17. The system of claim 16, wherein the client data includes operational data for evaluating performance of the plurality of medical diagnostic imaging modalities.
18. The system of claim 16, wherein the internal network is a local area network and the external network is a wide area network.
19. The system of claim 18, wherein the internal network is an Ethernet network.
20. The system of claim 18, wherein the wide area network includes the Internet.
21. The system of claim 16, wherein the clients include a hospital information system.
22. The system of claim 16, wherein the clients include a radiology department information system.
23. The system of claim 16, wherein the clients include a picture archiving and communication system.
24. The system of claim 16, wherein the data communications control system is configured to access data from networked clients in accordance with a predetermined data acquisition routine.
25. The system of claim 24, wherein the data accessed includes operational parameters of the clients.
26. The system of claim 24, wherein at least one of the clients is a mobile client, and wherein the data accessed includes location of at least the mobile client.
27. The system of claim 26, wherein the location of the at least one mobile client is accessed in response to connection of the at least one mobile client to the internal network.
28. The system of claim 16, wherein the data communications control system includes an operator interface, and wherein the system is configured to access data from networked clients in response to an operator request input via the operator interface.
29. The system of claim 16, wherein the data communications control system is configured to store and execute communications interface routines interactively with the clients.
30. The system of claim 29, wherein the communications interface routines include a web browser routine.
31. A communications system for a medical diagnostic facility, the system comprising:
an internal network;
a plurality of clients configured for connection to the network for transmission of client data and for receipt of addressed data, the clients including a physically mobile client and a plurality of medical diagnostic imaging modalities; and
a data communication control system coupled to the internal network and to an external network for communicating client data and addressed data between the clients and a remote service provider, the data communications control system being configured to automatically access client data including data indicative of a location of the mobile client.
32. The system of claim 31, wherein the control system is configured to detect the location of the mobile client upon connection of the mobile client to the network.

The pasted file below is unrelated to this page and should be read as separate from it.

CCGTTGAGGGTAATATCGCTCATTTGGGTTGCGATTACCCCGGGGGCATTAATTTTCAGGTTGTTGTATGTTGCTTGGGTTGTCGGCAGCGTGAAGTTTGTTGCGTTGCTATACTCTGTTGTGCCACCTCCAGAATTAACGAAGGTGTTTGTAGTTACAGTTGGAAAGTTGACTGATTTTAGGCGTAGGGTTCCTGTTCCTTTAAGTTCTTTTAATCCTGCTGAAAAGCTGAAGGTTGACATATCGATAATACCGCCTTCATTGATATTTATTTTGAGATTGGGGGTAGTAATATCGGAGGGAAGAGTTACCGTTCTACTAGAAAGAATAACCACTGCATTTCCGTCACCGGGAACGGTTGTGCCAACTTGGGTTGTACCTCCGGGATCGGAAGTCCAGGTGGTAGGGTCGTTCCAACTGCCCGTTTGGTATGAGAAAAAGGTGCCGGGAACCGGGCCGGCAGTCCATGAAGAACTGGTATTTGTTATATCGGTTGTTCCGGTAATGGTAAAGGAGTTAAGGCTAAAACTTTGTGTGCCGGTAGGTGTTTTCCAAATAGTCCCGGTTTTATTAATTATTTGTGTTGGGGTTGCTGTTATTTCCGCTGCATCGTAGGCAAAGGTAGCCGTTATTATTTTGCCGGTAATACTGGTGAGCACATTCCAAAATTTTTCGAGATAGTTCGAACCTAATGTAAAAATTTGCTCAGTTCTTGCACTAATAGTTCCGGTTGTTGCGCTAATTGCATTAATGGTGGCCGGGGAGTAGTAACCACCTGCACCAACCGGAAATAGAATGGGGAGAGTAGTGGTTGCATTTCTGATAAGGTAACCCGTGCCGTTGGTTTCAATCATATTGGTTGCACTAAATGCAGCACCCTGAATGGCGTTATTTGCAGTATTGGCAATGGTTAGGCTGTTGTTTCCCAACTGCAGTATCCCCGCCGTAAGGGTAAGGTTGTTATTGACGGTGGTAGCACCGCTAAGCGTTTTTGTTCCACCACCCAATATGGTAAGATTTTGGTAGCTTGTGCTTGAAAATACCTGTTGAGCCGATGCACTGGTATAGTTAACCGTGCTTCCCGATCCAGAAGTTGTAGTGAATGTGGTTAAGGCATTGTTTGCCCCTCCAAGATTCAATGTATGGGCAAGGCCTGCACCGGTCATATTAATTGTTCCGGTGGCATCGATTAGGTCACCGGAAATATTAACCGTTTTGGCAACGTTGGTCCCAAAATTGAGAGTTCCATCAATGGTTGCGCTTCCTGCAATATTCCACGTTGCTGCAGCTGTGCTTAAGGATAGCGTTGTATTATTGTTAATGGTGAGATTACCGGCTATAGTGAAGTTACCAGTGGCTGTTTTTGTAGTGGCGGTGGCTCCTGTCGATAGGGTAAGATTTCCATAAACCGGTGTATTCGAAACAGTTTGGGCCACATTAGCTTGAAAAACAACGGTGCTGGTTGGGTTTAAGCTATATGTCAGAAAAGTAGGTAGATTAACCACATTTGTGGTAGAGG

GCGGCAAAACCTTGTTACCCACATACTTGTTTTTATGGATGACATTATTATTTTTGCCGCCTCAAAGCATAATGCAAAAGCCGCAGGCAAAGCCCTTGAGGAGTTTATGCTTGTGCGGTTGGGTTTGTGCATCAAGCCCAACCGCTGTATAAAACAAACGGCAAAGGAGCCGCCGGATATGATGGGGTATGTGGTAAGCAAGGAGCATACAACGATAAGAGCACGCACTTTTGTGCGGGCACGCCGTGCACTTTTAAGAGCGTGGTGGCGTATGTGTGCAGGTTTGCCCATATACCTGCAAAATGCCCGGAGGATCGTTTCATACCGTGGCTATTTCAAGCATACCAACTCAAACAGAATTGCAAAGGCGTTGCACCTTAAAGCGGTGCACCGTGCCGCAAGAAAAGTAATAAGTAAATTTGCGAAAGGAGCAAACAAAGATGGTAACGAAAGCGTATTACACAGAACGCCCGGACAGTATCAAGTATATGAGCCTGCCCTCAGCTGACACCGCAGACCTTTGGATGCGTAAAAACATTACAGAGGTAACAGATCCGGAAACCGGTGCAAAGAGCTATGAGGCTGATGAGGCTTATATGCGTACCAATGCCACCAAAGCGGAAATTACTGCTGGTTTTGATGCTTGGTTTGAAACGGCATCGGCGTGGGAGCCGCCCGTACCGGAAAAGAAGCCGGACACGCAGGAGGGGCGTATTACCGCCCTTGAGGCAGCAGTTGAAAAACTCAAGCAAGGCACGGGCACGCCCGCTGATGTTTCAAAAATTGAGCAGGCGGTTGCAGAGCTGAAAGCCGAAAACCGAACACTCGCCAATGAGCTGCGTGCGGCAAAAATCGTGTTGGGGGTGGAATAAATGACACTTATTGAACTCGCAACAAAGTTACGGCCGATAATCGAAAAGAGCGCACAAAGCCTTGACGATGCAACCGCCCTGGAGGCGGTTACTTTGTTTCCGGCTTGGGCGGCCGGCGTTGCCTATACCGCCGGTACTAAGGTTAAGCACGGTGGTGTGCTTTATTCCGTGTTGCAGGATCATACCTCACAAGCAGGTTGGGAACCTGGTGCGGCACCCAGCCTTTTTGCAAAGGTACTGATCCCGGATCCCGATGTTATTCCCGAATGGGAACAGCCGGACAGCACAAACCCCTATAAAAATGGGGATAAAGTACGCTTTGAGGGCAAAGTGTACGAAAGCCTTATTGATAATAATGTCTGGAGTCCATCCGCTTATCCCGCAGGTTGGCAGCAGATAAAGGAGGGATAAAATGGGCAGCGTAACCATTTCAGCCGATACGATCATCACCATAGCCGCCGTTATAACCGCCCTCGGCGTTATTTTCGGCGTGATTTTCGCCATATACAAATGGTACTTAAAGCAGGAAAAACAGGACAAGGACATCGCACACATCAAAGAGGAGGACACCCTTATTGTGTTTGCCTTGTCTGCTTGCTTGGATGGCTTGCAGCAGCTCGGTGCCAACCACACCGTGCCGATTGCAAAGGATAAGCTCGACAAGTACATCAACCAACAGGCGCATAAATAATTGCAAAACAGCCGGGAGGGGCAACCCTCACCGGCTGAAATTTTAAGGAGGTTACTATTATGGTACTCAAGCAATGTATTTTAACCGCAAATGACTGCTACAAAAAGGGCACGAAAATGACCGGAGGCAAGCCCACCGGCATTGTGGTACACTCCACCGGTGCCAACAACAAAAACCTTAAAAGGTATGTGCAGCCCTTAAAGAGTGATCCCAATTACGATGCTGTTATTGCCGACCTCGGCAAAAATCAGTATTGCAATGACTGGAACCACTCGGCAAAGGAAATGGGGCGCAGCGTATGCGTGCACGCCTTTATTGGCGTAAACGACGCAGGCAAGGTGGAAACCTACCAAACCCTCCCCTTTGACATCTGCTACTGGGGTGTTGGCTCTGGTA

33. The system of claim 31, wherein the client data includes operational data for evaluating performance of the plurality of medical diagnostic imaging modalities.
34. The system of claim 31, wherein the internal network is a local area network and the external network is a wide area network.
35. The system of claim 31, wherein the internal network is an Ethernet network.
36. The system of claim 35, wherein the wide area network includes the Internet.
37. The system of claim 31, wherein the clients include a hospital information system.
38. The system of claim 31, wherein the clients include a radiology department information system.
39. The system of claim 31, wherein the clients include a picture archiving and communication system.
40. The system of claim 31, wherein the data communications control system is configured to access data from networked clients in accordance with a predetermined data acquisition routine.
41. The system of claim 40, wherein the data accessed includes operational parameters of the clients.
42. The system of claim 31, wherein the data communications control system includes an operator interface, and wherein the system is configured to access data from networked clients in response to an operator request input via the operator interface.
43. The system of claim 31, wherein the data communications control system is configured to store and execute communications interface routines interactively with the clients.
44. The system of claim 31, wherein the communications interface routines include a web browser routine.
45. A method for communicating data in a medical diagnostic facility, the method comprising the steps of:
(a) transmitting client data from a plurality of networked clients to a data communications control system via an internal network, the clients including a plurality of medical diagnostic modalities;